Hello, once again.
THE RAID (aka THE RAID: REDEMPTION) (2011, Gareth Evans) was a piece of jaw-dropping extreme cinema. A martial-arts film that dispensed with almost anything that resembles a plot, within the first few minutes of the movie’s 101-minute run time, and then went into scene-after-scene of jaw-dropping violence. (The plot is so threadbare, that you can sum it up in ten words: Indonesian police infiltrate apartment block, then slaughter and get slaughtered.) There we had a film pared-down to its most basic of elements, refined and honed to within an inch of its life, and the result was one fine piece of movie-making, breaking out into the World Cinema scene.
Three years later, and THE RAID 2: BERANDAL (2014, Gareth Evans), which translates as “Thugs” in Indonesian, makes it to select cinemas around the globe, but with a much more complex plot line, and even more vicious violence.
Continuing-on, about 30 minutes after the end of its predecessor, we find our hero Rama (Indonesian superstar, Iko Uwais) having killed crime-lord Tama Riyadi, and now – having luckily escaped the apartment block – Rama’s brother Andi is quickly terminated by young, and influential gangster Bejo (Alex Abbad). Rama meets with honest cop, Bunawar whom his brother had sent him to meet at the end of the first film, and he is coerced into joining an Anti-Corruption Team out to infiltrate Commissioner Reza’s less-than-honest actions, to protect his family and his own identity. Rama is then forced to deliberately commit a criminal act, in order to be placed into jail, to infiltrate another gang, in order to then meet-out justice to the gang’s fatherly leader.
To those of you who have seen the film already, I know my description above only skirts around the full plot line, and for that, I apologise, but it’s so complex to try and explain it all, that I’m afraid I have to admit defeat here! What does follow, is 150 minutes of carnage and brutality on a scale I think is unparallelled in recent cinema! Yes, you did read that correctly: this film runs to two-and-a-half-hours! It’s very long, but – by God – this has some hellishly strong scenes of violence that shocked even me at times!
In fact, the violence has already caused problems. In Malaysia, the film has technically been banned. For reasons unknown, the Malay Censorship Board have refused to state why the film has not been granted a certificate for public screenings. Even in the USA, the MPAA have demanded some cuts for the prolonged scenes of violence, to make it acceptable for an R-Rating! Welsh director Evans said that the cuts were only minimal, amounting to a few frames here-and-there, specifically in the infamous Claw Hammer / Baseball Bat sequence. Here, in the normally censorious United Kingdom, we are the first country to see the film completely uncut-and-uncensored in a theatrical environment! The BBFC even kindly responded to an e-mail I sent to them, asking for their view on the prolonged and extreme violence depicted, and they said:
At 18 violence can be strong and be portrayed with strong detail. The strongest gory images are permitted at this category. Accordingly, THE RAID 2 was classified 18 indicating it is only suitable for adults. The Guidelines also state that adults should be free to chose their own entertainment, provided the material in question is not illegal or likely to cause harm. We do not believe there is anything in THE RAID 2 that is likely to be harmful to the adult audience for whom it has been classified.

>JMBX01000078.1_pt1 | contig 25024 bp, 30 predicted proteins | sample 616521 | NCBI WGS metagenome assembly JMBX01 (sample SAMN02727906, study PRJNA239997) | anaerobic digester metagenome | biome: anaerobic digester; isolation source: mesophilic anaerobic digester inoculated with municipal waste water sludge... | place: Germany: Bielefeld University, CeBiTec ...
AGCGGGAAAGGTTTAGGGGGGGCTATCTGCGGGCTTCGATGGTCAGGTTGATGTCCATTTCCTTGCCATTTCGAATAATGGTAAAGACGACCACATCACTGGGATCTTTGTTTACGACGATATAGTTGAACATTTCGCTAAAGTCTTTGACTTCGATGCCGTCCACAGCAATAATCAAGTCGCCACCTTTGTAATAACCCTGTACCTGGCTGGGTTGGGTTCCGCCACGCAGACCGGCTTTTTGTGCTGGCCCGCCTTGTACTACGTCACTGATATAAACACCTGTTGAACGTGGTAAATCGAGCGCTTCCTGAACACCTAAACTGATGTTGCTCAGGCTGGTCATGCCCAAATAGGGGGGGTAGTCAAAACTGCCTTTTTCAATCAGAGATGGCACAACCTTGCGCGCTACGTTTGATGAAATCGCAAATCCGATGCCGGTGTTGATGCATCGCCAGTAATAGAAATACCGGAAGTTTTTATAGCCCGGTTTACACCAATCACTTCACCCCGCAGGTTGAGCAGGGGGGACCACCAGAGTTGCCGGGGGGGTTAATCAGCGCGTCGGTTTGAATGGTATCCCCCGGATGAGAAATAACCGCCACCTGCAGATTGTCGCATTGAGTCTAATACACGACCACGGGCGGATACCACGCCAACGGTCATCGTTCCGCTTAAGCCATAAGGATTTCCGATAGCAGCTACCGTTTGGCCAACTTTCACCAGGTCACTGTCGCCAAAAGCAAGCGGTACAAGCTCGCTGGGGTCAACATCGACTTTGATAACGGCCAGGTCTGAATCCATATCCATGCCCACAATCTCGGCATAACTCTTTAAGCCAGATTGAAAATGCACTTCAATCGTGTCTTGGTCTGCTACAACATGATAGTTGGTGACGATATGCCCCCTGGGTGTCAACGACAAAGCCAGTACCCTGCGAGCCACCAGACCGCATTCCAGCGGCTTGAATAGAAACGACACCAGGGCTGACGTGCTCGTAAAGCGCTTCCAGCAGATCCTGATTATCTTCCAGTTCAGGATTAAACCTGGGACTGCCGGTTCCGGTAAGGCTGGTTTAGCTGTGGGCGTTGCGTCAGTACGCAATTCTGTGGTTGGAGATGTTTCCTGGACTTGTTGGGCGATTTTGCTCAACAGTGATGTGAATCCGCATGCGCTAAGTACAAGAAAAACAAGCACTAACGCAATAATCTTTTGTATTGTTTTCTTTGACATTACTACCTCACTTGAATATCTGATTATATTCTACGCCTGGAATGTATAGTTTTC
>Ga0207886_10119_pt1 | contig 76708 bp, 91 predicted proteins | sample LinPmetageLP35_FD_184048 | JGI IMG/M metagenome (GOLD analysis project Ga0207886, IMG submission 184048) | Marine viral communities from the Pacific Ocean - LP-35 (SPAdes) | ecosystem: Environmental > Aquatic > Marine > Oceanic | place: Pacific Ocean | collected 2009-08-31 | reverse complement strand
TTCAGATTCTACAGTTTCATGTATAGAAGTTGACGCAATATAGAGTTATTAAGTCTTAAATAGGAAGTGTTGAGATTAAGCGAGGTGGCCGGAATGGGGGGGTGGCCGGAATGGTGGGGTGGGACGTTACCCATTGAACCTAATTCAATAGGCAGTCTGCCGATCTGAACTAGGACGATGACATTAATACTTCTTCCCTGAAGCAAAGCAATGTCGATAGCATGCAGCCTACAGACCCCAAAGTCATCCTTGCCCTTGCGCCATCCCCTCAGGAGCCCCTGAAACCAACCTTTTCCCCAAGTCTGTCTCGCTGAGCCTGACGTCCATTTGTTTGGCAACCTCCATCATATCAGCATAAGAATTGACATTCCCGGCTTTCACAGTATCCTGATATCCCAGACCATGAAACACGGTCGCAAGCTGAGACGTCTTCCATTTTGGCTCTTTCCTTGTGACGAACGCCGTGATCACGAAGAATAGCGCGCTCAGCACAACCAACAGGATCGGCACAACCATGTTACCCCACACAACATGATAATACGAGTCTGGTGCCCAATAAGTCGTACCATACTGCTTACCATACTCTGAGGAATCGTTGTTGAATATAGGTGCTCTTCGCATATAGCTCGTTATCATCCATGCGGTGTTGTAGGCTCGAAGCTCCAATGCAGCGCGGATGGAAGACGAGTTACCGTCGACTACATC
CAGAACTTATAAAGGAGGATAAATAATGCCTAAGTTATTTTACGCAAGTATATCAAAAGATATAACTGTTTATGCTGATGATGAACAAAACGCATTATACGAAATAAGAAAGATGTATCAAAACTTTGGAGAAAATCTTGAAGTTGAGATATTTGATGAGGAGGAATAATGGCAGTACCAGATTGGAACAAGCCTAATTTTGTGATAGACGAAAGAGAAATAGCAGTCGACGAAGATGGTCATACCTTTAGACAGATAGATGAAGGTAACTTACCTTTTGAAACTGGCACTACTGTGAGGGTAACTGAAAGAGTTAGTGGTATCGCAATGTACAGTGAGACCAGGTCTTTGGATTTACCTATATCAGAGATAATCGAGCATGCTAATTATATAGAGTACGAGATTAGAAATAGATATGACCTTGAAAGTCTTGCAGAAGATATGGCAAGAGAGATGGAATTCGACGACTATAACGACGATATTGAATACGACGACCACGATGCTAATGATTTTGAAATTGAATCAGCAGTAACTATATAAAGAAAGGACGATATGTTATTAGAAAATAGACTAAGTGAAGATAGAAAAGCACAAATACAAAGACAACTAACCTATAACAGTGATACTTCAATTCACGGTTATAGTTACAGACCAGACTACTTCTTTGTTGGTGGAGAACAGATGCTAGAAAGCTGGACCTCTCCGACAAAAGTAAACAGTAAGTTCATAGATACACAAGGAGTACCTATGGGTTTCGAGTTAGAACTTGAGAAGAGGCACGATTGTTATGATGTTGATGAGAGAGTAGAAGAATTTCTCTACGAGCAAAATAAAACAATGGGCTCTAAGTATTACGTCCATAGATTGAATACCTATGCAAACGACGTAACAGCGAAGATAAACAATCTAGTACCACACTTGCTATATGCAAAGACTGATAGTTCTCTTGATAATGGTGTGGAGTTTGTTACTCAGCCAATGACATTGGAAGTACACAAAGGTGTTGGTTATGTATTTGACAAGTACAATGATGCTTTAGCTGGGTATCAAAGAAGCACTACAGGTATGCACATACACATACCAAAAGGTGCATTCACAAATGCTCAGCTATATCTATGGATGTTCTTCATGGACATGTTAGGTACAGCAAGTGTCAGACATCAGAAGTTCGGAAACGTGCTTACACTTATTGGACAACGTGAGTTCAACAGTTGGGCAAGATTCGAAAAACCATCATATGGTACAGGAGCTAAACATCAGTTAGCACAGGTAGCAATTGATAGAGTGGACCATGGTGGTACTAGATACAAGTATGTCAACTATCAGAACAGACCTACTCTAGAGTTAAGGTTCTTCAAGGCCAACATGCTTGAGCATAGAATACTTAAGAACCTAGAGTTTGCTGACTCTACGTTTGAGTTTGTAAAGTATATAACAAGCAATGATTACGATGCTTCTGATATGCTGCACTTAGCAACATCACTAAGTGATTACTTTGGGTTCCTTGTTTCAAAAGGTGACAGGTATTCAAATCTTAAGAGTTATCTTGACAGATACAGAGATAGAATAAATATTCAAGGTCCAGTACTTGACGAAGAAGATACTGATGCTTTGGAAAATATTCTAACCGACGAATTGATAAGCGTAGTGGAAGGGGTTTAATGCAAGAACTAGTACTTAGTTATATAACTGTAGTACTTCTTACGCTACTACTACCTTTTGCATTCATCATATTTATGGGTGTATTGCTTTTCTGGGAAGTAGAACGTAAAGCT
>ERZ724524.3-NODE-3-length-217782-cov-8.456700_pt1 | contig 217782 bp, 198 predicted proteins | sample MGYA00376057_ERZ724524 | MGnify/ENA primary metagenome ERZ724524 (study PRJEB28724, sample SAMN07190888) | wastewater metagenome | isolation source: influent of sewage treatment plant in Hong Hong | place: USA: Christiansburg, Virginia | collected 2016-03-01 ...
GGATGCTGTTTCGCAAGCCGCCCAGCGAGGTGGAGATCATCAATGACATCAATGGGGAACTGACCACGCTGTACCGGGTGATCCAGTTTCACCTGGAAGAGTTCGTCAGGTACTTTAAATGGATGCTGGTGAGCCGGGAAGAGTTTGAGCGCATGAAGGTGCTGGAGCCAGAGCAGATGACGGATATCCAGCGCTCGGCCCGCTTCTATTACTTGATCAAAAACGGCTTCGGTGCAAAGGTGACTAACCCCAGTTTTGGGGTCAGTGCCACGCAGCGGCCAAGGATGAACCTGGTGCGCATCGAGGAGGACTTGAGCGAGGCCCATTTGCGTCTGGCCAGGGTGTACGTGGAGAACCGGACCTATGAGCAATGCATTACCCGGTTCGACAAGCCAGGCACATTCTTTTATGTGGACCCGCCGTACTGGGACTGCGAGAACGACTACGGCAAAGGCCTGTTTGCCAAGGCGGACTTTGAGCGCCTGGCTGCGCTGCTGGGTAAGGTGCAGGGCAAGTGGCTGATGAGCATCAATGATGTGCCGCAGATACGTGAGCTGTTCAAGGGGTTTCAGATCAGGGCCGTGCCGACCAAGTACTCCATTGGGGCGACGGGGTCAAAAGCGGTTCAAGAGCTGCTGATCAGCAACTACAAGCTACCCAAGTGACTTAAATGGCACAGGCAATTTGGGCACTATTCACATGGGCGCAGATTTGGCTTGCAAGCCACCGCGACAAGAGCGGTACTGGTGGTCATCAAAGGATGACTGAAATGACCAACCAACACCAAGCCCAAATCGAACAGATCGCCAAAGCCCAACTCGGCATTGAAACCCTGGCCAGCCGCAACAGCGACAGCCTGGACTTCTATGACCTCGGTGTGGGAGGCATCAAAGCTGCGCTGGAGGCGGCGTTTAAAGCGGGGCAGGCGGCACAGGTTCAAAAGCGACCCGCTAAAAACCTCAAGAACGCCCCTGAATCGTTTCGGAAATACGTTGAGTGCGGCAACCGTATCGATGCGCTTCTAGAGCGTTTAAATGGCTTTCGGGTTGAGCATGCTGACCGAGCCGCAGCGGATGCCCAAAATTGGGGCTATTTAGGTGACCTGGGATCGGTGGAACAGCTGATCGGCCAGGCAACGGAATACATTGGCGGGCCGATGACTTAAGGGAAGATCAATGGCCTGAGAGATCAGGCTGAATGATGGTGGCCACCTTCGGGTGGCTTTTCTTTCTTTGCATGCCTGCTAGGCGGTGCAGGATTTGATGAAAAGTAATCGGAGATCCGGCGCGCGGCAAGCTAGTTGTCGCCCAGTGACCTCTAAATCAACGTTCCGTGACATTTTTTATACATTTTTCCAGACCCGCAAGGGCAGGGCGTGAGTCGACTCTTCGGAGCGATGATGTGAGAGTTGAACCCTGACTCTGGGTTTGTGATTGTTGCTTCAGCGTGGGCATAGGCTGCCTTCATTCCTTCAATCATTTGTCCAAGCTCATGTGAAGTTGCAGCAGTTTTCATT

When I went back to see what the BBFC said on their website, about the film’s content, it says:
There are a number of protracted fight scenes, featuring the use of knives, guns and other weapons. One character uses claw hammers against her enemies. There are frequent gory images, during and in the aftermath of these fights.There is also strong language (‘fuck’) and a sex scene.
That’s not entirely true, which is why I shall now elaborate. This film is one of the most brutally violent films I’ve ever seen! I say this, even as someone who has seen (and owns) material the BBFC have banned outright! So, I say this, with my eyes completely open! This is NOT your run-of-the-mill violence. In both screenings, I saw hardened adults cower, wince, and cover their eyes at some of the brutality on show. None of what I am about to say will spoil things for anyone here, but let me just say, you won’t truly appreciate the sheer balls-out nature of what the film depicts, until you see it for yourself. This is the kind of film that the Daily Mail will go positively apoplectic over!
There are three major sequences in the film, which in chronological order, are:
1) A rainstorm prison fight, between rival gangs and prison staff
2) The infamous Claw Hammer / Baseball Bat sequence
3) The Kitchen Fight sequence, and finale!
Now, if you thought the first film was barbarous, trust me, you ain’t seen nothing yet! Here we have a film that – rightly or wrongly – positively revels in the violence! It is a film that will become infamous in years to come, for the on-screen slaughter you are served-up with. Quite simply, I think this is a game-changer for the BBFC and their censorship rules.
In each of the three key sequences, there are the usual martial-arts style violence – kicks to the head, the body; arm chops; punches to the groin, face, etc, etc. What makes the film’s violence so utterly sadistic and uncompromising, and what you get here, is martial arts action amped-up beyond anything you can imagine, and you do see some truly grim moments. Several characters have their faces and heads, pushed into concrete walls, repeatedly, until their jaws crack or the faces collapse in a bloody pulp. Some have their heads pushed into walls, and then they have their faces dragged along said walls, tearing all the flesh off. One man has his throat torn out, windpipe-and-all.